What’s Kelly Reading?
Our latest review is of a New York Times best-seller and 2014’s winner of the Kirkus Prize. Did you read it? Did you miss it?
Lily King’s Euphoria
Margaret Mead is widely known as an acclaimed yet controversial anthropologist and scholar. Her published works “Coming of Age in Samoa” and “Sex and Temperament in Three Primitive Societies” were cornerstones of the feminist movement as well as the sexual revolution of the 1960’s. Mead’s life was scintillating and her research was prolific- the perfect fodder for an absorbing story of adventure. Lily King took up exactly that effort in her third novel, Euphoria, a fictionalized account of one of Mead’s many anthropological forays. This work offers so much more than the description on the book jacket- “the story of three young, gifted anthropologists of the 1930s caught in a passionate love triangle that threatens their bonds, their careers, and, ultimately, their lives.”
I admittedly selected this book partially because it was on The New York Times Book Review’s 10 Best Books of 2014 and I’m so glad that I did! The novel centers around precocious American anthropologist Nell Stone (inspired by Margaret Mead), her jealous Australian husband Fen and a coincidental friend they encounter named Andrew Bankston. The majority of the story is told from Bankston’s point of view with Nell’s journal entries interwoven, which brilliantly intensifies the emotional tension and the drama. This interplay was crucial to the momentum of the novel and although unconventional, I thought King’s tactic here was brilliant. Through their varying points of view, we learn of Stone’s and Bankston’s back-stories and difficulties, which has the effect of adding dimension to the present.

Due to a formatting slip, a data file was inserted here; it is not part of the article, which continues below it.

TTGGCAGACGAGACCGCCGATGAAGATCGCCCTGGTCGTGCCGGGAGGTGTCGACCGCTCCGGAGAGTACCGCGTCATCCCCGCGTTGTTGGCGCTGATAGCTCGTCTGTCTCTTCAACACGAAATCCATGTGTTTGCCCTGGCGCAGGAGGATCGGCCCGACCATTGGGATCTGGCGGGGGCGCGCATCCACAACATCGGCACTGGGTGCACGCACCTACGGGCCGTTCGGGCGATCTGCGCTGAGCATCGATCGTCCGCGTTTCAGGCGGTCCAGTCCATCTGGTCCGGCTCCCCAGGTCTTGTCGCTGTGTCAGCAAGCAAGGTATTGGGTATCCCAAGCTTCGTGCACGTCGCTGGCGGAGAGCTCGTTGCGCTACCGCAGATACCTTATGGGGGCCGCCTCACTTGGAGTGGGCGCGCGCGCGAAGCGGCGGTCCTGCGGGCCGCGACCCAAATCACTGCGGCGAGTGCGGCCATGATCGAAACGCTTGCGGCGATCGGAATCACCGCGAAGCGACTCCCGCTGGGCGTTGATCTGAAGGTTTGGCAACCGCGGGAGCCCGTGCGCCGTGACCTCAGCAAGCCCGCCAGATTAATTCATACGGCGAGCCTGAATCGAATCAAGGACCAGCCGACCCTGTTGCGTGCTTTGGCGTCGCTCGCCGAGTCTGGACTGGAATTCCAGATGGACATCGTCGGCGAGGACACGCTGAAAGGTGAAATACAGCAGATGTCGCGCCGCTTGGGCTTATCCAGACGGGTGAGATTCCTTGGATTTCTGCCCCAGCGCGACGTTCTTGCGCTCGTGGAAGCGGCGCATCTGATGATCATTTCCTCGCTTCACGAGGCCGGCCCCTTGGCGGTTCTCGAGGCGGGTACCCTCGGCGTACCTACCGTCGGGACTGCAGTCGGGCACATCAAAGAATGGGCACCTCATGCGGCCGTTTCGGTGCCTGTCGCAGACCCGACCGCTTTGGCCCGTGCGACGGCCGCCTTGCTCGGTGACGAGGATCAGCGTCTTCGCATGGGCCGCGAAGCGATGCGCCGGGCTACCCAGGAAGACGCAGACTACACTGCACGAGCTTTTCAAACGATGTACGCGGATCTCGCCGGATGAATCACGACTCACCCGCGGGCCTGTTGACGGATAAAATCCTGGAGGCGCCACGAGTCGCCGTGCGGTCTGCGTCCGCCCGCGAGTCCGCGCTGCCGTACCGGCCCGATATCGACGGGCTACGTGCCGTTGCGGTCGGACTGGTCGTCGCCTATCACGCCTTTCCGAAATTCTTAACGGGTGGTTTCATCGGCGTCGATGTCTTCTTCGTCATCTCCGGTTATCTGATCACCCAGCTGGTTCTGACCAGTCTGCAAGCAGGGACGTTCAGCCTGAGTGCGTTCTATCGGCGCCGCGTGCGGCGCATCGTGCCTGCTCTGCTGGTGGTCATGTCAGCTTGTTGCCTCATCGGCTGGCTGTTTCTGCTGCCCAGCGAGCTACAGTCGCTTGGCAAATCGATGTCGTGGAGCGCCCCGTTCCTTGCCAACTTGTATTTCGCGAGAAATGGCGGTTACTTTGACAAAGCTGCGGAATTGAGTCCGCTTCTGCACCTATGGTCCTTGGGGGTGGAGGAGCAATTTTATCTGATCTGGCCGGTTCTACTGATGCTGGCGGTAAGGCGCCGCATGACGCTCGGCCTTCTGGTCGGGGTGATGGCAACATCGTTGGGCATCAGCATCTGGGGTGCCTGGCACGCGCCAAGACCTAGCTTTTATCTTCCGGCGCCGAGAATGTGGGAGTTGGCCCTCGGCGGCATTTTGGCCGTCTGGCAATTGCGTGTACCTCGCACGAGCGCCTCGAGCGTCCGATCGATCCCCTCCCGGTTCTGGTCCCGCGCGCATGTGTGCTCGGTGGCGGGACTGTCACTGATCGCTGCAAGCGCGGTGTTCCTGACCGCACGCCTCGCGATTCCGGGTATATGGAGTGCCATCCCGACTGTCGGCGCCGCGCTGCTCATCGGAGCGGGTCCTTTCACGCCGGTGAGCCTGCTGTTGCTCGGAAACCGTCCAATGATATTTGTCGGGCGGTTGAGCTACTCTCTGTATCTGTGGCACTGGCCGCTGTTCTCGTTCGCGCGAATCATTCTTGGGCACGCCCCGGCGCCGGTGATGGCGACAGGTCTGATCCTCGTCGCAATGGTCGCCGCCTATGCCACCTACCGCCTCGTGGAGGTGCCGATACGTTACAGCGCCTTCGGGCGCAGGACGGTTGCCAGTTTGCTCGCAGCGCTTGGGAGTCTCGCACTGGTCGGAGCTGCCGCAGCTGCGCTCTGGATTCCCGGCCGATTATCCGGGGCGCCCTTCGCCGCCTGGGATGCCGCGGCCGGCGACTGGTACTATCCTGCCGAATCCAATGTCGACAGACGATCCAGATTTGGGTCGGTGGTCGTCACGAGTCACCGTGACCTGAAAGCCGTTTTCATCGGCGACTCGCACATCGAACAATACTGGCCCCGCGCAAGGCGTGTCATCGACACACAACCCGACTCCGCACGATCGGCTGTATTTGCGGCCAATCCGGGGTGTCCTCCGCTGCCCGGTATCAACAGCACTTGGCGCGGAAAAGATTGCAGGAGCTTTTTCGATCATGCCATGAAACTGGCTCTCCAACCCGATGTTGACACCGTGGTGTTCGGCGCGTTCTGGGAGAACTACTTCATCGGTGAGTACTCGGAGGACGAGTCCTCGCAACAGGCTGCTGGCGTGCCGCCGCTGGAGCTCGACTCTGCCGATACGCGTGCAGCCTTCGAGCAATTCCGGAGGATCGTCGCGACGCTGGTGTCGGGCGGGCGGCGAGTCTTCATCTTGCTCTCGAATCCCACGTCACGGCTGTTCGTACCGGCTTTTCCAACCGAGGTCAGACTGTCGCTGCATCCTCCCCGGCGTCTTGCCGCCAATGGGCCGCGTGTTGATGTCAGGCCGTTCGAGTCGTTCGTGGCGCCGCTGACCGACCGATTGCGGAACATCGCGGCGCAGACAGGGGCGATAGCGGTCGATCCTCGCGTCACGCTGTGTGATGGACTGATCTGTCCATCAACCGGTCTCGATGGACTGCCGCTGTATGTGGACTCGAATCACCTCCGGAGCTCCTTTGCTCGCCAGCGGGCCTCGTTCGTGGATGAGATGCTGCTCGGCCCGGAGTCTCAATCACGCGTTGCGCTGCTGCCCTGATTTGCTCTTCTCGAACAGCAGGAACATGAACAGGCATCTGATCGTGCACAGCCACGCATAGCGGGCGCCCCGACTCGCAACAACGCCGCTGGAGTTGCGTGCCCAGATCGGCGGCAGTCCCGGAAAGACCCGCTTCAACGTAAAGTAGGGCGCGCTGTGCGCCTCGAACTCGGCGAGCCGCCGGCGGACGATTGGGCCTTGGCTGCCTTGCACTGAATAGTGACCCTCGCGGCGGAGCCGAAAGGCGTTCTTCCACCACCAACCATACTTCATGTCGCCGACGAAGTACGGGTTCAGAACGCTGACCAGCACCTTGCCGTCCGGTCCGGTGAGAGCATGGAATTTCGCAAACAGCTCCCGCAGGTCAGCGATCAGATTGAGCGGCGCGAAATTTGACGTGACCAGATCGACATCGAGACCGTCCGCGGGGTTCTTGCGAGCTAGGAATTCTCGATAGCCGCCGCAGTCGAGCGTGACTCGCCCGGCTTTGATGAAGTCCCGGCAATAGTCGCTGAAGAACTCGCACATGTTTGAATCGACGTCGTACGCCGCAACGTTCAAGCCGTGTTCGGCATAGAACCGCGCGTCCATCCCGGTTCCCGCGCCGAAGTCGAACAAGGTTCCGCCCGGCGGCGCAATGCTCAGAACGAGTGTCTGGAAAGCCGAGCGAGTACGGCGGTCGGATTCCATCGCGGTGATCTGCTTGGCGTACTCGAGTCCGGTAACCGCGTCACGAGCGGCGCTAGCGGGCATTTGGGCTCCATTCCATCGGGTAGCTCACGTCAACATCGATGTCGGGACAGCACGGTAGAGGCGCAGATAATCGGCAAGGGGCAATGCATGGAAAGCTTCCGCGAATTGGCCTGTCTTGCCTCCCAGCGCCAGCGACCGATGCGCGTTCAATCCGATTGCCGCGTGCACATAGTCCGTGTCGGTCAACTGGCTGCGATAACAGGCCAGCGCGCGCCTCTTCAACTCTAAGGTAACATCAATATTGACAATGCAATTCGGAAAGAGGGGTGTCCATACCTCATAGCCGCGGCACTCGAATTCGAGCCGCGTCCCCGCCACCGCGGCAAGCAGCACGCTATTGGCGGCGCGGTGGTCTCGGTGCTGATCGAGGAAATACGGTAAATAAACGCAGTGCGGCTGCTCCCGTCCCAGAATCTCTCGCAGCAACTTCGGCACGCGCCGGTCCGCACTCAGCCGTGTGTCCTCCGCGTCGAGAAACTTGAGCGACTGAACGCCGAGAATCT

Meticulously researched and told in breathtaking detail, the reader is transported to Papua New Guinea where the intrigue, passion and even the scientific detail kept me turning pages and hanging on to Kings’ sensual and descriptive prose. Consider the way Bankston describes Nell as she encounters his favorite tree:
“She ran her palm down a swath of blue. I had the odd feeling that they were communicating as if I had introduced her to an old friend and they were already getting along well. For the truth is I had already stroked that tree many a time, spoken to it, sobbed against it.”
If you are not a fan of scientific or historical fiction, fear not. Although the story is couched in the setting of an anthropologic mission to study tribal cultures, the true narrative is centered on the tension and yearning that exists between the central characters. It is absolutely fascinating to imagine these three figures as pioneers in the nascent field of anthropology, but also as human beings with desires, fears, and insecurities.
There are many overarching themes that run through Euphoria. Competition, companionship, what it means to be “civilized” and love are some of the most notable with the latter of these being the most interesting to me. I do not intend to spoil the intensity of this novel for any potential reader, but rather entice you with a beautiful image that is repeated throughout the story. This image is that of two specific kinds of love: the intoxicating flush that comes with wine and the comforting sustenance that comes from bread. “Wine is sort of thrilling and sensual, and bread is familiar and essential.” One thing I know for sure is that Lily King serves up a heaping portion of both wine and bread in this deeply satisfying book.